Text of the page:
A method is provided to handle an electronic mail message such that the receiver of the e-mail message can verify the integrity of the message. A request is provided from a sender's side to a service. The request includes information regarding the e-mail message. The service processes at least a portion of the request to generate a result. For example, the service may encrypt the portion of the request, according to a public/private key encryption scheme, to generate a digital signature as the result. The service provides the result to the sender's side.
BRIEF DESCRIPTION OF THE DRAWINGS
At the sender's side, the result is incorporated into the e-mail message and the result-incorporated message is transmitted via an e-mail system. At the receiver's side, the result-incorporated e-mail message is processed to assess the integrity of the received e-mail message.
FIG. 1 is a flowchart illustrating a process in accordance with an aspect of the invention;
FIG. 2 schematically illustrates the relationship between various entities as the FIG. 1 method is executed;
FIG. 3 is a flowchart illustrating, in greater detail, a portion of the FIG. 1 method that is executed at the receiver's side.
DETAILED DESCRIPTION OF THE INVENTION
FIG. 4 illustrates a portion of the FIG. 3 method where it is determined if a received e-mail message is a result-incorporated message and appropriate action is taken.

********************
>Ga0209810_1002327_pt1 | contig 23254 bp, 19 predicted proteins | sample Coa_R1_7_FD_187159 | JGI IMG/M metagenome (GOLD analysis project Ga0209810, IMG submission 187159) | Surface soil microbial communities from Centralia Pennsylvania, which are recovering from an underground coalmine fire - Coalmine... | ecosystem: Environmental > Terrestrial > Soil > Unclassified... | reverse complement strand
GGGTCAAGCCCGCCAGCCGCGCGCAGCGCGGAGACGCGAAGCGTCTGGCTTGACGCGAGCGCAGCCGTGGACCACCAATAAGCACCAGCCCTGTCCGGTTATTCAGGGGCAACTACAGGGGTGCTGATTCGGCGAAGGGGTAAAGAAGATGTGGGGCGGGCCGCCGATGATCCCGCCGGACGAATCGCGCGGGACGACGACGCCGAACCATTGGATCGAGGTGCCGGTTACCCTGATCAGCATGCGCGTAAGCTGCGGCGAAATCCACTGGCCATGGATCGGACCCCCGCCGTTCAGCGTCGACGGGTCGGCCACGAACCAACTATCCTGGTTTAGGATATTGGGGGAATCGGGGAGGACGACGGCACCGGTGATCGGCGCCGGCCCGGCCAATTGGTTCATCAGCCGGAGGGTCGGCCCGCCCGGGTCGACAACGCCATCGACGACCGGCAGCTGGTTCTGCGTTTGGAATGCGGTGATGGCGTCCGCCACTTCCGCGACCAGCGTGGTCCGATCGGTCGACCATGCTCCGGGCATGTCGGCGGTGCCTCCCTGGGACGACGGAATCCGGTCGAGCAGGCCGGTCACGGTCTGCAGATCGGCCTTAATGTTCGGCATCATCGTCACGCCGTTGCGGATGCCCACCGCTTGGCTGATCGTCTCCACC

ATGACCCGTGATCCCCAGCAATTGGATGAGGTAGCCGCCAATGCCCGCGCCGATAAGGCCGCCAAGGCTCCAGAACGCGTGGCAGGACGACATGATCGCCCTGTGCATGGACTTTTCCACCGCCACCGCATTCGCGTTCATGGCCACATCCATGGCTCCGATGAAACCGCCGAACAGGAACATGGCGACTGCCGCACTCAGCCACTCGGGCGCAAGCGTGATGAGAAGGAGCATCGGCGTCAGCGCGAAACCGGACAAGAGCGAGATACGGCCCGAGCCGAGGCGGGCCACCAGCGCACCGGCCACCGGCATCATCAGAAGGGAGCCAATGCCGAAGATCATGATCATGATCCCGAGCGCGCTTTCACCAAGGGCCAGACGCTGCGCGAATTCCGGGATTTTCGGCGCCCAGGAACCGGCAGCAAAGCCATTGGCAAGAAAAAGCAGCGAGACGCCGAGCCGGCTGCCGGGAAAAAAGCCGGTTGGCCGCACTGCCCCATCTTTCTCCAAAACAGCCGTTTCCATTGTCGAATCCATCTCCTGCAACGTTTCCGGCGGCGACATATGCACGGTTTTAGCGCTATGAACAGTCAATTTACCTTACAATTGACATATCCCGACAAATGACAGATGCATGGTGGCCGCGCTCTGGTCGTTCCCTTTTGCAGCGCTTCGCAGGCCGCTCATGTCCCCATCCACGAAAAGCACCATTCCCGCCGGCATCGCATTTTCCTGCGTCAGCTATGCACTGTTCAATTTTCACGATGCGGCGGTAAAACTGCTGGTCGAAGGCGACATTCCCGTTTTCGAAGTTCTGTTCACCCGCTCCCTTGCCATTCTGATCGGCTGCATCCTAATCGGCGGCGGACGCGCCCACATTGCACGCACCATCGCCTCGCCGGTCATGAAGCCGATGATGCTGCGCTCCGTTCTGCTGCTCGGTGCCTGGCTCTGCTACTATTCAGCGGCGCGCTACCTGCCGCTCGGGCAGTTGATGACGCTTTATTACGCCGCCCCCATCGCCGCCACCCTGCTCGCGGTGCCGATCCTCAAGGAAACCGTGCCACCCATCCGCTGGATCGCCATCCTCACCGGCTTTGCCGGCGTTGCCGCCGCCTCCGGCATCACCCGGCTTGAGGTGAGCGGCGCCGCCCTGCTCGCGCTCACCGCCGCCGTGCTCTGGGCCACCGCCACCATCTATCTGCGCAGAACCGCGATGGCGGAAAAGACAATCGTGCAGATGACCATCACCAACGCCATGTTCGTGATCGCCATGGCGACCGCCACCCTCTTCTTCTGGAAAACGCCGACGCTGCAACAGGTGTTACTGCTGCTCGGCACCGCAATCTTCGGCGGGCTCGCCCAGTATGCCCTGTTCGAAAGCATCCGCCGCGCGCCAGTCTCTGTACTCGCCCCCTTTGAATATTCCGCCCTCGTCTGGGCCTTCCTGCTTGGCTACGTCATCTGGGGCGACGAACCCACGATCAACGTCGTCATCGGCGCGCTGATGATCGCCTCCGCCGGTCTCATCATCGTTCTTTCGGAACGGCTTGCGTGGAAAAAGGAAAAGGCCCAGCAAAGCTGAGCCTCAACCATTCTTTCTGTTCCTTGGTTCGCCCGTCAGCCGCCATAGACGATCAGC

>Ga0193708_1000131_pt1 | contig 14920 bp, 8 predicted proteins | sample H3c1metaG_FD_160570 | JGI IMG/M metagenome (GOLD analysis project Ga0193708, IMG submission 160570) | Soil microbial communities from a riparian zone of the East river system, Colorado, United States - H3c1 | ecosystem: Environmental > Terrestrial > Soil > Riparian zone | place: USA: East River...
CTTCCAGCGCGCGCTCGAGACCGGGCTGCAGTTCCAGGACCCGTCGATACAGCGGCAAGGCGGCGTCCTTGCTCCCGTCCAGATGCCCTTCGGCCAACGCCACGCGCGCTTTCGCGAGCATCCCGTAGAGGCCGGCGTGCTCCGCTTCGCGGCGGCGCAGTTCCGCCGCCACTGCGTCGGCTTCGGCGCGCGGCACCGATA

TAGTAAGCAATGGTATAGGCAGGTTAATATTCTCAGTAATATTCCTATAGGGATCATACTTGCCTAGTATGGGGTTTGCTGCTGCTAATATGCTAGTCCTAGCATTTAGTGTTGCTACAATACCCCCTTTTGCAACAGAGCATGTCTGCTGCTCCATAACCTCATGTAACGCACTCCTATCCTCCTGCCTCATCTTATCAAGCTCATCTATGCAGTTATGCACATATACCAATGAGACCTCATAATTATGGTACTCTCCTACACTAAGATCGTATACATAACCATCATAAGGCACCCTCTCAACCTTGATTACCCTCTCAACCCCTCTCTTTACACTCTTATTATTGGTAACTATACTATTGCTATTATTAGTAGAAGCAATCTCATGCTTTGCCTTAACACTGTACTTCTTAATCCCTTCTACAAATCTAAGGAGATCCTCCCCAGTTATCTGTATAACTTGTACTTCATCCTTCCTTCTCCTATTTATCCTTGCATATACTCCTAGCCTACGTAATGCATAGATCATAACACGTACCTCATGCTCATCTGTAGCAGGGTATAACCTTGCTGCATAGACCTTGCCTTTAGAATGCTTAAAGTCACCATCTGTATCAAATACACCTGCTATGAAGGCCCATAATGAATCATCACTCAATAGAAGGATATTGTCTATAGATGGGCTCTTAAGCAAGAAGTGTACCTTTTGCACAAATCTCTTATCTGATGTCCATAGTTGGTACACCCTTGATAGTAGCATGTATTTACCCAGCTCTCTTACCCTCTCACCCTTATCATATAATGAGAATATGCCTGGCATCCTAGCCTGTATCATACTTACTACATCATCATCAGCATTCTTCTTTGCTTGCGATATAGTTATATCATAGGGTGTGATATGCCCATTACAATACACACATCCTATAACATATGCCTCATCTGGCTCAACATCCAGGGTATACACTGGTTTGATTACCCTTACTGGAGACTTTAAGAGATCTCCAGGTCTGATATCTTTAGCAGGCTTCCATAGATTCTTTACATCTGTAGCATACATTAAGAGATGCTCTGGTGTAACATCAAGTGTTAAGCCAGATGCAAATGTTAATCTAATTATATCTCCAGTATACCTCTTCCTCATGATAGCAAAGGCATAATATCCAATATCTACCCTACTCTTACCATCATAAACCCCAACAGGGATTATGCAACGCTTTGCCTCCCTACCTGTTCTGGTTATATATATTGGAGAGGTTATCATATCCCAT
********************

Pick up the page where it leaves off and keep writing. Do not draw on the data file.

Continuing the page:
FIG. 1 illustrates a broad aspect of a method/system to handle an e-mail message such that a receiver of the e-mail message can assess the integrity of the e-mail message. FIG. 2 illustrates the architecture of the method/system. Referring to FIGS. 1 and 2, a plurality of senders 102 a through 102 n (referred to generically in FIG. 1 by the reference numeral 102) and a plurality of receivers 106 a through 106 n (referred to generically in FIG. 1 by the reference numeral 106) are, in a basic form, present in any e-mail system. That is, any sender 102 can send an e-mail message to any receiver 106 via the e-mail system 118.
Referring specifically to FIG. 1, at step 110, an e-mail is created at the sender's side. For example, the user authors an original e-mail message using standard e-mail client software (e.g., Outlook 98 or Outlook 2000), including indicating a desired recipient of the message. At step 112, information regarding the e-mail is provided to the service 104. The user does not need to take any special course of action to cause the information to be provided to the service 104. The process is intentionally “transparent” to the user to eliminate any possible confusion and extra steps that might otherwise interfere with the rapid deployment and use of the service 104.
For example, upon detecting an e-mail message to be sent, programming code either embedded within the email client or included as an add-on component intercepts the e-mail message. The mail client interacts with the service 104, in the form of a single TCP/IP request using a standard Internet protocol such as HTTP or HTTPS. By using standard Internet protocols communication with the service 104, packets of the communication will generally not be blocked by corporate or home DSL firewalls. Packets transmitted by HTTPS are also generally immune from network snooping since HTTPS is a secure protocol. It is noted that payload data of HTTP transmissions may be internally encrypted.
In one example, the information regarding the e-mail message, provided to the service 104